The commission investigating fraud in Afghanistan's presidential election says it has now received more than 550 complaints serious enough to affect the poll's outcome if proved true.

Nellika Little, a spokeswoman for the independent Electoral Complaints Commission, says it has received more than 2,000 allegations of fraud or intimidation involving voting day or the counting of ballots.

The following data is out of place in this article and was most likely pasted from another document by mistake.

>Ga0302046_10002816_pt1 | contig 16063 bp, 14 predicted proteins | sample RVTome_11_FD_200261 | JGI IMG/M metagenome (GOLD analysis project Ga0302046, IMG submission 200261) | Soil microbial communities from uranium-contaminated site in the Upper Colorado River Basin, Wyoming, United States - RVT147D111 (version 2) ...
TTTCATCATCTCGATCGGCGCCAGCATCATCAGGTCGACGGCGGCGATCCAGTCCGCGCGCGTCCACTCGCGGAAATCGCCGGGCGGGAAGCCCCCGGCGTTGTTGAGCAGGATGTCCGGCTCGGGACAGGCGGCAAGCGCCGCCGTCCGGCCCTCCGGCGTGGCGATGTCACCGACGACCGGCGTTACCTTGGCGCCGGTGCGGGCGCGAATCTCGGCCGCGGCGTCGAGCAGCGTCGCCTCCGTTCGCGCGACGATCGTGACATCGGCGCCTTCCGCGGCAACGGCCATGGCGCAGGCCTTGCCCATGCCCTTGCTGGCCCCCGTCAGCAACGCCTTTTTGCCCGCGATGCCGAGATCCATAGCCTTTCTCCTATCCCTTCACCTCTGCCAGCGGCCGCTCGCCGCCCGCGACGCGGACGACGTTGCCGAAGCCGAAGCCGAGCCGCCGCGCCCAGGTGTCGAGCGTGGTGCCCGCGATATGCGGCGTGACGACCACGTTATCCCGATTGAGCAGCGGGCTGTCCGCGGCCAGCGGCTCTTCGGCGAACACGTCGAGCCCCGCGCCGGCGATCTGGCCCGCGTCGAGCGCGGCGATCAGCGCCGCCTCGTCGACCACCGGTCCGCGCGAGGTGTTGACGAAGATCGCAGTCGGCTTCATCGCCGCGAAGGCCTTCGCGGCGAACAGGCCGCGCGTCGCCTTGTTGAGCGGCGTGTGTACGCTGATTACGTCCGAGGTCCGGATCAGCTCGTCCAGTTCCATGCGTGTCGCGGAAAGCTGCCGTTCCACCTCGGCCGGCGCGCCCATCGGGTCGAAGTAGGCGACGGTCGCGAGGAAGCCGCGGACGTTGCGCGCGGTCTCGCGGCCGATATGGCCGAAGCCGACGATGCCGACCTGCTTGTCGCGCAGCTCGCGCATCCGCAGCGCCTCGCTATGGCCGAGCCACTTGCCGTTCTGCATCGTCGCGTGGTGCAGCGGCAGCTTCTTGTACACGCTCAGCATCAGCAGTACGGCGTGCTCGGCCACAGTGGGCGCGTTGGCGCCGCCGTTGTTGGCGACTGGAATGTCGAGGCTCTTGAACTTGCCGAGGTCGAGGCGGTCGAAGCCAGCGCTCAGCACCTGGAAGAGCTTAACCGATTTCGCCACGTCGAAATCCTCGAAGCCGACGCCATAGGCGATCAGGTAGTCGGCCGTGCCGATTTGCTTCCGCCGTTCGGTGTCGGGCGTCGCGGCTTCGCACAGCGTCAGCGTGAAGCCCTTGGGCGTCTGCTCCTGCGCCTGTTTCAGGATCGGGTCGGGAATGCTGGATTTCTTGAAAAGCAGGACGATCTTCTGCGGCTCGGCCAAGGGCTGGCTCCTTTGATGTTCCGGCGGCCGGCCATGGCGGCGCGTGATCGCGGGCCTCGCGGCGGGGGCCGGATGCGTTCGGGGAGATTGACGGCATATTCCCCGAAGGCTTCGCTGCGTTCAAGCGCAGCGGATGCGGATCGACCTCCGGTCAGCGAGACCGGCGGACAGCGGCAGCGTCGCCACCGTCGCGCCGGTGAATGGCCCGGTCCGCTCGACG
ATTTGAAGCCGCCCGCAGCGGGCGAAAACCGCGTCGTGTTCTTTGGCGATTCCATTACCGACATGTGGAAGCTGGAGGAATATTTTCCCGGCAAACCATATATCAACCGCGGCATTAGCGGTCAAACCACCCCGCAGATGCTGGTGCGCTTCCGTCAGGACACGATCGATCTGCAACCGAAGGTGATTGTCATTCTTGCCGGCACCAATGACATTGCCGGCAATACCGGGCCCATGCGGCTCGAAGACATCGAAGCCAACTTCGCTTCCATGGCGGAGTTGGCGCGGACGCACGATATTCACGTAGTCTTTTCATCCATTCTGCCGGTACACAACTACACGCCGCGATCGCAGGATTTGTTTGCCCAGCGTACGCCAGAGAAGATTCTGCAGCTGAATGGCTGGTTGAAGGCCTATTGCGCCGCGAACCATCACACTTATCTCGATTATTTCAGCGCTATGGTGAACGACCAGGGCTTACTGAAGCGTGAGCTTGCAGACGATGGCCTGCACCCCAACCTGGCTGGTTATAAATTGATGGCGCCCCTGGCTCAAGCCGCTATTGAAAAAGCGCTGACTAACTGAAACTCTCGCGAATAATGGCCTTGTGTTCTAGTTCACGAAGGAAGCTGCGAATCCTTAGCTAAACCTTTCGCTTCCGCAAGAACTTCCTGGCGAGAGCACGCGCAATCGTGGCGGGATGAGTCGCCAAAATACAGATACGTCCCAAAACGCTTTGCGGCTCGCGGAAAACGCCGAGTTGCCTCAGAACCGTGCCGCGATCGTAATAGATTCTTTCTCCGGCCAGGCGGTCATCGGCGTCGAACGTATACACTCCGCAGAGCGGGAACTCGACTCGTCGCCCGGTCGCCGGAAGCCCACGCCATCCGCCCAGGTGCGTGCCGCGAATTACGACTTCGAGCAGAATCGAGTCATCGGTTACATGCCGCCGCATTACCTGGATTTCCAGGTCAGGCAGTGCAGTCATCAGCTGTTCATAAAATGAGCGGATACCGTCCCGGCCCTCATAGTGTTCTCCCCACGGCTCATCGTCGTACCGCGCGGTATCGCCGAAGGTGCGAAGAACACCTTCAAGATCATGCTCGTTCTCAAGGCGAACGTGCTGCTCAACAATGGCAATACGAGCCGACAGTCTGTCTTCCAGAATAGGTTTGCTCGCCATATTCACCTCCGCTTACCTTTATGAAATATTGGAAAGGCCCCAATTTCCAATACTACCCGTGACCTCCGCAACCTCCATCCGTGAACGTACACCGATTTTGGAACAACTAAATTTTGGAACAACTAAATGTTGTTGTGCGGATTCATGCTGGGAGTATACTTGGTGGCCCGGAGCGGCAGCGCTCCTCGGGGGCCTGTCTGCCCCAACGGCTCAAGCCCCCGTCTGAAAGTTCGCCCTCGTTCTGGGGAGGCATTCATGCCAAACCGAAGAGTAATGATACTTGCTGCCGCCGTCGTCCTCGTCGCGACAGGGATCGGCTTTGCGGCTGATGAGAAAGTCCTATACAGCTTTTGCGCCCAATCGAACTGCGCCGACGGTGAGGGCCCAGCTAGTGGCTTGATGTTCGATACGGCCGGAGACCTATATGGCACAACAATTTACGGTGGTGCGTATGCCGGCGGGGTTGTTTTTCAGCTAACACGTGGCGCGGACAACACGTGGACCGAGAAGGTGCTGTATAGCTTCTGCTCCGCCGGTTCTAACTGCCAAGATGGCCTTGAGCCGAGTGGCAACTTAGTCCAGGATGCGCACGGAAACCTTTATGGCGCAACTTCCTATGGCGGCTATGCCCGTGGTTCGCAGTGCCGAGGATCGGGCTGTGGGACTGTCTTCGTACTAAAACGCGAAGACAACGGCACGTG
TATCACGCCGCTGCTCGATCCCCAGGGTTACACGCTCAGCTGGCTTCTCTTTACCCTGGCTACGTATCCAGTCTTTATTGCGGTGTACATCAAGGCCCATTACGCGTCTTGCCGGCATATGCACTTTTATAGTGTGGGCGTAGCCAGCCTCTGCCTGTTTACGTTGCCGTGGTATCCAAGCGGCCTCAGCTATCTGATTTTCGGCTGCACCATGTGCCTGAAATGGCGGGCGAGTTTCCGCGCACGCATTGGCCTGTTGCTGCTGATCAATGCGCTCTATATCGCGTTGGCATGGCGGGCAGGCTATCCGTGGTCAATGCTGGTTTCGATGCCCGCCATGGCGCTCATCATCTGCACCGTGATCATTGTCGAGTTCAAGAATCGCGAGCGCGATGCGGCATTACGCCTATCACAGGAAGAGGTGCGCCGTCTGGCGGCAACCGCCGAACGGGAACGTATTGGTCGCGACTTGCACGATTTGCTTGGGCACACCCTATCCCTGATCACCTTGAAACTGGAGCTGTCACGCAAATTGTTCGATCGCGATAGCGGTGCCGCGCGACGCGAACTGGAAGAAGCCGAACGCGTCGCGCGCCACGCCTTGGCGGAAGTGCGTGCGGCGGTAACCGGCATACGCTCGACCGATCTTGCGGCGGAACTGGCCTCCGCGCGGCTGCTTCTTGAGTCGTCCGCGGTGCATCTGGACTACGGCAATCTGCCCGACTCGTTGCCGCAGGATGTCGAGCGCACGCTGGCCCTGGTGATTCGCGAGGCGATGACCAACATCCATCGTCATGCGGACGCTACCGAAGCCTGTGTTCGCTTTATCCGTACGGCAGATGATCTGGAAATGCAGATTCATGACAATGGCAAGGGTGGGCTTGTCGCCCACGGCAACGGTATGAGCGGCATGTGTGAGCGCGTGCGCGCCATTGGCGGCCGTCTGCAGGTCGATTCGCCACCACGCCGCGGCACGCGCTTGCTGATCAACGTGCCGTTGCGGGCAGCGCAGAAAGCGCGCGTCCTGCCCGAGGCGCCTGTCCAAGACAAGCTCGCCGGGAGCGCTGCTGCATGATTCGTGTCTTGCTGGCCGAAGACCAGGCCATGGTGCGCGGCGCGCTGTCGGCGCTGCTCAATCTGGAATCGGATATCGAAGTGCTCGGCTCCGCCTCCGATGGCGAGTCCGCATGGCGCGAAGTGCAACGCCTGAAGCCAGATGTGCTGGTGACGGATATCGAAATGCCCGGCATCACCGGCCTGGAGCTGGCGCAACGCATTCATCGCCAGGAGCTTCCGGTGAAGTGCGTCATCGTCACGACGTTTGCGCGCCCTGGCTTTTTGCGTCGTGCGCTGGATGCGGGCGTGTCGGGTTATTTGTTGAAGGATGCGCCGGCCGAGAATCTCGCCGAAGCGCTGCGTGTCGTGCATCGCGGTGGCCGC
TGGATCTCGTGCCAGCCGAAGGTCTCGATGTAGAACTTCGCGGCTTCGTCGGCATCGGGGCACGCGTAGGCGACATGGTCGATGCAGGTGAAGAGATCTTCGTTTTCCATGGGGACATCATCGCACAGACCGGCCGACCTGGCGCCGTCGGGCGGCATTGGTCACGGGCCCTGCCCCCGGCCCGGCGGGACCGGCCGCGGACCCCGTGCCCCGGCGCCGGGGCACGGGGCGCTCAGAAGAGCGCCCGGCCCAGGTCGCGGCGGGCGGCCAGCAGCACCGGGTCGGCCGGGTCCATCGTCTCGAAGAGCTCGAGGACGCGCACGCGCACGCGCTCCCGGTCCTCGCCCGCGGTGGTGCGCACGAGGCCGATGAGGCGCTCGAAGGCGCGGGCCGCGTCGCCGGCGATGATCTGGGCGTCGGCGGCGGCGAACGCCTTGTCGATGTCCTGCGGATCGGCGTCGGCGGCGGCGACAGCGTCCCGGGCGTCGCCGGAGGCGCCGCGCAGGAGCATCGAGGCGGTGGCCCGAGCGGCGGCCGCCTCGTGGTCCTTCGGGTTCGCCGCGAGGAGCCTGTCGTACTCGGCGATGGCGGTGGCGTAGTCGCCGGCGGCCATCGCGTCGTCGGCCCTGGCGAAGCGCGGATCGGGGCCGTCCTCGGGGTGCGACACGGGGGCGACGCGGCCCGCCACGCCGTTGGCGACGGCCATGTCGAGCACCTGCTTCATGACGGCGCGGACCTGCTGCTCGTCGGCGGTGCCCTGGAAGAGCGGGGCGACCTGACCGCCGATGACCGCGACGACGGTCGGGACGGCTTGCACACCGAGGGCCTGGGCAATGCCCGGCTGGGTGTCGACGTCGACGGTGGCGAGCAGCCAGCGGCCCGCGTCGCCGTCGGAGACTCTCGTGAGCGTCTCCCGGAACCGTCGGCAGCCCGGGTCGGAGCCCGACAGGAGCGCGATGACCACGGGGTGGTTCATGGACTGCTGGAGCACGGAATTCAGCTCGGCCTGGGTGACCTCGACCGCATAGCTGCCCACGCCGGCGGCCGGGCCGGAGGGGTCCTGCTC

She says about 83 percent of those complaints have been processed and 567 given priority status because they could affect results. The figure more than doubles the 270 priority allegations reported Friday.

She says the most common complaints involve polling irregularities such as ballot-box stuffing. The next most common allegation is voter intimidation or attempts to influence voters.